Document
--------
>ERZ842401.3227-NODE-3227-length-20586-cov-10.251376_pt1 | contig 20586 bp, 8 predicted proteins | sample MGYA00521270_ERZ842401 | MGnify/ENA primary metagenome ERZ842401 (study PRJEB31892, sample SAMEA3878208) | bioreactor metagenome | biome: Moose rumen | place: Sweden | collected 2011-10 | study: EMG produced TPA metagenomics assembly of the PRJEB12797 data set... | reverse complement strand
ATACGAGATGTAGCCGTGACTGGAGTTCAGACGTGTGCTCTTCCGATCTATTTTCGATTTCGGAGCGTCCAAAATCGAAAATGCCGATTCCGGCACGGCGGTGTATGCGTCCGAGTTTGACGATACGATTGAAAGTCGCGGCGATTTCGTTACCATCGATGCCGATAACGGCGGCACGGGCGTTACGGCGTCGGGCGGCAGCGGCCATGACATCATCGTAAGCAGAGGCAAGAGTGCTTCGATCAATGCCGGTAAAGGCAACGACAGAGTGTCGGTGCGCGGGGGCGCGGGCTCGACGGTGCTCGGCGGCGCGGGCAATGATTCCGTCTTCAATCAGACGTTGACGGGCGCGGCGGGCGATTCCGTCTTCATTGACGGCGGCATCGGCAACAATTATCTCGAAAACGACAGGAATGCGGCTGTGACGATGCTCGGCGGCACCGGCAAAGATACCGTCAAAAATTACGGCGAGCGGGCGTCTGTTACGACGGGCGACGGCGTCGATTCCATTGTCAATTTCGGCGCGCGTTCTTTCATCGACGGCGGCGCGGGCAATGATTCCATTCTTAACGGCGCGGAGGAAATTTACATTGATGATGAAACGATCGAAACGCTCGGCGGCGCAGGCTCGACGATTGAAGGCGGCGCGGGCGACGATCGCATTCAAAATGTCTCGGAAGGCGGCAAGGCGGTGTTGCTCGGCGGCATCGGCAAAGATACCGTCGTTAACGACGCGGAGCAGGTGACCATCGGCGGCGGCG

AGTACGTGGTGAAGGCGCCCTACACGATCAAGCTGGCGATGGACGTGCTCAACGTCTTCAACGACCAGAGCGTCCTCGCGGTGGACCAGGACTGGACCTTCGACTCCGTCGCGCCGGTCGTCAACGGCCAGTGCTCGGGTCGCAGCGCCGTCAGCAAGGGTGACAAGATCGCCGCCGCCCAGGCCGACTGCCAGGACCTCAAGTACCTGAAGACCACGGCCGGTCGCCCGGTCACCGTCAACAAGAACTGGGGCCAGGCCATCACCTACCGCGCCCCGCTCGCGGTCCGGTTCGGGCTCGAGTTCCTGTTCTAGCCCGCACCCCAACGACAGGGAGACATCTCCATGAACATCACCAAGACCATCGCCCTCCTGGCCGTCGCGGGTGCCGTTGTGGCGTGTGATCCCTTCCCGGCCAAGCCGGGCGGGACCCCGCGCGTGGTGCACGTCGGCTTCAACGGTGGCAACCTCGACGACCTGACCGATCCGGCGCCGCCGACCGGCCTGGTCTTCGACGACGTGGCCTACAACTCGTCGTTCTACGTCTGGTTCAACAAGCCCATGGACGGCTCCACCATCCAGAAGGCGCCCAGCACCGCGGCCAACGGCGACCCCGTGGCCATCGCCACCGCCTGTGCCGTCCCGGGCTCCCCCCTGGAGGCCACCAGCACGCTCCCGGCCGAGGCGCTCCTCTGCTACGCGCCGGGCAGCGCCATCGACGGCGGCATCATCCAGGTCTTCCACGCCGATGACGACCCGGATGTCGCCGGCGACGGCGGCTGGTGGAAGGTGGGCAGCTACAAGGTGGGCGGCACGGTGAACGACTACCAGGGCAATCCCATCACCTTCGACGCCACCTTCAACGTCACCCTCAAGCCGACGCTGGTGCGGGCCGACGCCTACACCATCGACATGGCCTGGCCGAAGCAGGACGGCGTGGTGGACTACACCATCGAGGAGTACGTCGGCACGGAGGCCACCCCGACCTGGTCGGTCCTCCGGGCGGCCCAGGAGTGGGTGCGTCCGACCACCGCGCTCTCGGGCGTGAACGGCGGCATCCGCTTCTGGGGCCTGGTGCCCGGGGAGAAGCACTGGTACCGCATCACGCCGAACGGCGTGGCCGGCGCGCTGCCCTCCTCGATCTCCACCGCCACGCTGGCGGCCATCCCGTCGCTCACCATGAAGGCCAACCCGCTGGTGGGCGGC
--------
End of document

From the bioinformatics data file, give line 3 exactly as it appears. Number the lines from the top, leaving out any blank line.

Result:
AGTACGTGGTGAAGGCGCCCTACACGATCAAGCTGGCGATGGACGTGCTCAACGTCTTCAACGACCAGAGCGTCCTCGCGGTGGACCAGGACTGGACCTTCGACTCCGTCGCGCCGGTCGTCAACGGCCAGTGCTCGGGTCGCAGCGCCGTCAGCAAGGGTGACAAGATCGCCGCCGCCCAGGCCGACTGCCAGGACCTCAAGTACCTGAAGACCACGGCCGGTCGCCCGGTCACCGTCAACAAGAACTGGGGCCAGGCCATCACCTACCGCGCCCCGCTCGCGGTCCGGTTCGGGCTCGAGTTCCTGTTCTAGCCCGCACCCCAACGACAGGGAGACATCTCCATGAACATCACCAAGACCATCGCCCTCCTGGCCGTCGCGGGTGCCGTTGTGGCGTGTGATCCCTTCCCGGCCAAGCCGGGCGGGACCCCGCGCGTGGTGCACGTCGGCTTCAACGGTGGCAACCTCGACGACCTGACCGATCCGGCGCCGCCGACCGGCCTGGTCTTCGACGACGTGGCCTACAACTCGTCGTTCTACGTCTGGTTCAACAAGCCCATGGACGGCTCCACCATCCAGAAGGCGCCCAGCACCGCGGCCAACGGCGACCCCGTGGCCATCGCCACCGCCTGTGCCGTCCCGGGCTCCCCCCTGGAGGCCACCAGCACGCTCCCGGCCGAGGCGCTCCTCTGCTACGCGCCGGGCAGCGCCATCGACGGCGGCATCATCCAGGTCTTCCACGCCGATGACGACCCGGATGTCGCCGGCGACGGCGGCTGGTGGAAGGTGGGCAGCTACAAGGTGGGCGGCACGGTGAACGACTACCAGGGCAATCCCATCACCTTCGACGCCACCTTCAACGTCACCCTCAAGCCGACGCTGGTGCGGGCCGACGCCTACACCATCGACATGGCCTGGCCGAAGCAGGACGGCGTGGTGGACTACACCATCGAGGAGTACGTCGGCACGGAGGCCACCCCGACCTGGTCGGTCCTCCGGGCGGCCCAGGAGTGGGTGCGTCCGACCACCGCGCTCTCGGGCGTGAACGGCGGCATCCGCTTCTGGGGCCTGGTGCCCGGGGAGAAGCACTGGTACCGCATCACGCCGAACGGCGTGGCCGGCGCGCTGCCCTCCTCGATCTCCACCGCCACGCTGGCGGCCATCCCGTCGCTCACCATGAAGGCCAACCCGCTGGTGGGCGGC